His Robot Girlfriend: Charity (Notes)

HRG CharityLike most writers, I put some of myself in just about every character.  You can’t help it really, can you?  In the original His Robot Girlfriend, the character of Mike really was me– about five years older than me, when I wrote it.  Now I’m several years older than him.  We’re both middle school teachers, both pretty snarky, and like him, I have a grown up daughter and son.  The big difference is that he gets into shape, and I continue to get more out of shape– but then, I don’t have a Daffodil.

In the new robot book, His Robot Girlfriend: Charity, I wanted a character who was very different.  So, the main character, Dakota Hawk, is young, blond, and athletic– all things which I am not.  He runs marathons– something I never did, even when I had two good knees.  He has very different relationships with other people than I have ever had, with one exception.  Part of his back story is a mother suffering from Alzheimer’s.  That is something we share.

Unlike his mother, mine is alive and physically healthy.  She currently lives in a memory care facility.  If you’ve ever had a family member or friend suffering from this terrible disease, I don’t need to tell you how difficult it can be for you or them.  If you haven’t, then you can’t understand.

In the story, Dakota’s relationship with his mother plays a small but ultimately pivotal part.  But this is something that I never would have included in any story, if I hadn’t experienced it myself.  I simply wouldn’t have understood.

Eaglethorpe Buxton and the Elven Princess

Eaglethorpe BuxtonChapter Eight: Wherein I return to my story of the Queen of Aerithraine.

 

I put away my knife and then climbed back into the saddle. The orphan had regained his feet and I reached down, took his hand, and lifted him back into his spot behind me. He reached around my waist and held on tight.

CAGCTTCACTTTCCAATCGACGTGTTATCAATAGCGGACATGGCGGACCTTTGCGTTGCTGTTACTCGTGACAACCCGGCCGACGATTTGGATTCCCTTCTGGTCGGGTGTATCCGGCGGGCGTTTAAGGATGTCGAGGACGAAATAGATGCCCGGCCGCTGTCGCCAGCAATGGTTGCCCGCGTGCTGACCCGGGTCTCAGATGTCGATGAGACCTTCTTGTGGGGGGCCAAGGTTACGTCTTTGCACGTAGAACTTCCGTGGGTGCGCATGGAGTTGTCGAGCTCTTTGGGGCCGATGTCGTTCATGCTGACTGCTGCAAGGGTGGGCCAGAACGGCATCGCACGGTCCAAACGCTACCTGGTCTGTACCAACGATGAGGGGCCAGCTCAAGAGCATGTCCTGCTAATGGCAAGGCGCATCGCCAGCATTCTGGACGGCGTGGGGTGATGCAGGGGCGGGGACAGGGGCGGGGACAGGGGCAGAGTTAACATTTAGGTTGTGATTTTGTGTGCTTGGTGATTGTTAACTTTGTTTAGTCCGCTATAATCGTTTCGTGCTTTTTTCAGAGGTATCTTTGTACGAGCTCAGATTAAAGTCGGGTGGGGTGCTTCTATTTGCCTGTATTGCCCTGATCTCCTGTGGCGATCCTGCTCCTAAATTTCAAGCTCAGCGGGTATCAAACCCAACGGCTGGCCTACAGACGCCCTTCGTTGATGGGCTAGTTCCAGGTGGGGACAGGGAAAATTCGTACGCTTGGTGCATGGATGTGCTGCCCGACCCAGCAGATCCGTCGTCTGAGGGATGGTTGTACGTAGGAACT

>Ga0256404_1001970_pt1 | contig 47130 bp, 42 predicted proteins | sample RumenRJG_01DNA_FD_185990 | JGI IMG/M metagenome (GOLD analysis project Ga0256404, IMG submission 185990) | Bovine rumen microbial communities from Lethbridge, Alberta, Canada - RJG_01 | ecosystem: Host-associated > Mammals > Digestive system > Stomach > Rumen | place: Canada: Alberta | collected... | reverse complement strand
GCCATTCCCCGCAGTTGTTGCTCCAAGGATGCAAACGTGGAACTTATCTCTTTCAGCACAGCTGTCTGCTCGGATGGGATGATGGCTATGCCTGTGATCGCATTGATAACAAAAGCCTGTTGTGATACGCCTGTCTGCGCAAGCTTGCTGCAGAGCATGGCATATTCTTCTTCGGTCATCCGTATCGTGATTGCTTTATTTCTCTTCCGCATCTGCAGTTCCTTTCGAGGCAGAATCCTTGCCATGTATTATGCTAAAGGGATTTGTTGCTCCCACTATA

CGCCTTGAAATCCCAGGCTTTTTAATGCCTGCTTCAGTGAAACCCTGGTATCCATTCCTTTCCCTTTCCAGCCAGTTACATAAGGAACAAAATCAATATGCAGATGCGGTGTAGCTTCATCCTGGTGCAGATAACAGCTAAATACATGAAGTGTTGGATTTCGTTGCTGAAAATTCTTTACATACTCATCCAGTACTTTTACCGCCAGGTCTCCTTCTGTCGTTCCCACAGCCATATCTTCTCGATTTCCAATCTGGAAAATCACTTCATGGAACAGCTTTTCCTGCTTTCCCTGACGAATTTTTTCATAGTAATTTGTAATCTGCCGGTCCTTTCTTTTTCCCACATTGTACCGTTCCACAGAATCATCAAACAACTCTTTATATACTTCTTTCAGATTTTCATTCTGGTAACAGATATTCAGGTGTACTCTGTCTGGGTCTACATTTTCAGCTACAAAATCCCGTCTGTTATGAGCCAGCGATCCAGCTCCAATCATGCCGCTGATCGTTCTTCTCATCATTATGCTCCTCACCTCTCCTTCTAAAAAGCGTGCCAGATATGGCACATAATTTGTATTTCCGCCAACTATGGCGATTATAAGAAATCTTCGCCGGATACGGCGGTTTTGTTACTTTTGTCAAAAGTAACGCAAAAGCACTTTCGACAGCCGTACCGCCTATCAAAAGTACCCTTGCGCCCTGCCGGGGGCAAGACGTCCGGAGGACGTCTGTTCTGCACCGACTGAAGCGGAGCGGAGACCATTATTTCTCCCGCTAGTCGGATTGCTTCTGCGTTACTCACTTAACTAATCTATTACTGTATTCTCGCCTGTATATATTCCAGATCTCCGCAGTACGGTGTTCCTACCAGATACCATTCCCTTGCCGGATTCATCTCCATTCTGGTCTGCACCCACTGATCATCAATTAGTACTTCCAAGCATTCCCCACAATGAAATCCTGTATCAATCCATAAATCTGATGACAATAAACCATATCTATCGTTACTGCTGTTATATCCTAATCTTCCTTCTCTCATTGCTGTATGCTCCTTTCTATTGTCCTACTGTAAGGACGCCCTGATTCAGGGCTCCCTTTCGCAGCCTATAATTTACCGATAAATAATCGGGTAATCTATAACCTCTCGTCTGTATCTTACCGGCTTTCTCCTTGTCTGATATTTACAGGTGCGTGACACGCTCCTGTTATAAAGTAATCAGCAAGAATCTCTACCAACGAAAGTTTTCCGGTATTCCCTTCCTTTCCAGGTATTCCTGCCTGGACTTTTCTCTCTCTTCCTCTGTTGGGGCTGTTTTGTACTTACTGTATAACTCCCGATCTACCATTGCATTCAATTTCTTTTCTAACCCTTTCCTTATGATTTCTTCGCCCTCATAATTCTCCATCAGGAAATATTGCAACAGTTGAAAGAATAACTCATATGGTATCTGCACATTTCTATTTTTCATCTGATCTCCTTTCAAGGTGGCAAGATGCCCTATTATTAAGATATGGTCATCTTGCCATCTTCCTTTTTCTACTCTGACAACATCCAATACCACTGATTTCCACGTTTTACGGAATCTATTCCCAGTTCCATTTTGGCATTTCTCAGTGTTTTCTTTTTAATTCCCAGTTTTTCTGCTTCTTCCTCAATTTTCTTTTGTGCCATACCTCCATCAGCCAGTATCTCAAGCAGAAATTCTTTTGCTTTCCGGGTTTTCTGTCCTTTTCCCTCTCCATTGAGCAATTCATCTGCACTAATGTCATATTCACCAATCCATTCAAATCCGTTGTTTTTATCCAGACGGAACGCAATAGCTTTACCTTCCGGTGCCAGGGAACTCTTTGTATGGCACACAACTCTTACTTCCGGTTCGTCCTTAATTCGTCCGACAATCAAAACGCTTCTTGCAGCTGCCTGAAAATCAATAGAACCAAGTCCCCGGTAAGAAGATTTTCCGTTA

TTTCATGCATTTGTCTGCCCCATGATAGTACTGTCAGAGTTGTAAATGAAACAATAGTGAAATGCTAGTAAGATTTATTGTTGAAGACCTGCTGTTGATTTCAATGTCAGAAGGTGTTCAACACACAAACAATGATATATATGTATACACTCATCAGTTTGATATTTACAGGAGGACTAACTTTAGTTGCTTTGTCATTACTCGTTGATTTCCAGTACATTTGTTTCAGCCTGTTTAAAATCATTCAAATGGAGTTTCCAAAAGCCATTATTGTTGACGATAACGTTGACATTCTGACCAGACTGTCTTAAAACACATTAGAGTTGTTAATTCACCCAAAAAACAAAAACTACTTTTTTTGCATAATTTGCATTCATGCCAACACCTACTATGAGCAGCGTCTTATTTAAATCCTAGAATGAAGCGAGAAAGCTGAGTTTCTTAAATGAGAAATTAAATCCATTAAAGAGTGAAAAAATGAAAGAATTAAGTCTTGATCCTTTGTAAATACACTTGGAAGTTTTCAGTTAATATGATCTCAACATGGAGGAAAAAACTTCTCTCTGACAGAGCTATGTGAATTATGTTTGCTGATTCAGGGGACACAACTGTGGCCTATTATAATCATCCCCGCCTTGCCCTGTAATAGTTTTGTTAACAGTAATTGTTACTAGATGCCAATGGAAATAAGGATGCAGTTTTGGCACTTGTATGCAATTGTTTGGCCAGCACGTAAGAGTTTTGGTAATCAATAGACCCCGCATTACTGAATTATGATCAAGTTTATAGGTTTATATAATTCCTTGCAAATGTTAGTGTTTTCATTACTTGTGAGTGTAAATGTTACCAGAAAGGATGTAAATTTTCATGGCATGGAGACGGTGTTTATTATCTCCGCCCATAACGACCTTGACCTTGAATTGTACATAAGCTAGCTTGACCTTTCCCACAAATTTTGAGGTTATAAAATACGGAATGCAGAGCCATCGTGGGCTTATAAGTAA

“Thank you,” he said.

“All is well,” said I. “A few goblins are no match for a trained warrior.”

“Then how did they manage to prevent Prince Jared from becoming the King of Aerithraine? Did they catch him asleep and murder him?”

“One might have supposed that under ordinary circumstances.” I continued my story. “These times were not ordinary. Goblins are not only small and stupid and smelly; they are disorganized. But every once and so often, there comes along a goblin who is big enough and just smart enough to unite the goblin tribes and lead them on the warpath against the civilized lands of humans.”

“I had always heard that none of the human lands were truly civilized,” said he.

“What an odd and unorphanish thing to say.”

“Um… oh. I’m just discombobulated from the incident with the goblins.”

“Even so,” I agreed. “Well, at the time my story takes place, there was one such goblin king, who came to power by killing and eating his many rivals. And as happens when the goblins become unified in such a way, they experienced a population explosion. The mountains of the Goblineld were teaming with the little blighters. When the mountains could no longer contain them, they swept out across the southern third of the Kingdom of Aerithraine, destroying everything in their path.”

“Frightening,” said the orphan.

“Quite frightening.”

“Still…”

“Still what?”

“Humans are so large and goblins are so small. You vanquished three pairs of goblins, and did it quite handily too.”

“Thank you.”

“And you don’t seem particularly skilled or particularly bright.”

“What?”

“I just wonder that an entire human kingdom could not put together an army to destroy even a large horde of goblins,” said the orphan. “I would imagine that even a well-trained militia could do the job. I once heard the story of the Calille Lowain who held off five thousand goblins at Greer Drift.”

“I don’t know that story,” said I.

“Perhaps I will tell it to you sometime,” said he. “But what about it? Couldn’t the humans defeat the goblins?”

“There were tens of thousands of them. Hundreds of thousands. Thousands of thousands. But you are right. In other times, such hordes were sent packing, back to their mines and tunnels in the Goblineld. This time though, the goblins had a hidden ally. Far to the east, the Witch King of Thulla-Zor, who is always looking for ways to cause destruction and chaos, saw this as an opportunity. He supplied the goblin king with magic and weapons, and sent trolls and ogres to strengthen his ranks. None of these facts were known to King Justin when he rode forth with the Dragon Knights to meet them.

“King Justin, his three younger sons, and all of the Dragon Knights were slaughtered– to a man. Prince Jared, who had been in the north fighting sea raiders, hurried his forces south, only to meet a similar fate. The goblins were waiting for him. The entire southern third of the kingdom fell– and remained in the goblins’ filthy little hands for almost twenty years. And the Goblin King feasted on the spoils of war, sitting on his throne far below the surface of the mountains, drinking his disgusting goblin wine from a cup made from the skull of King Justin.”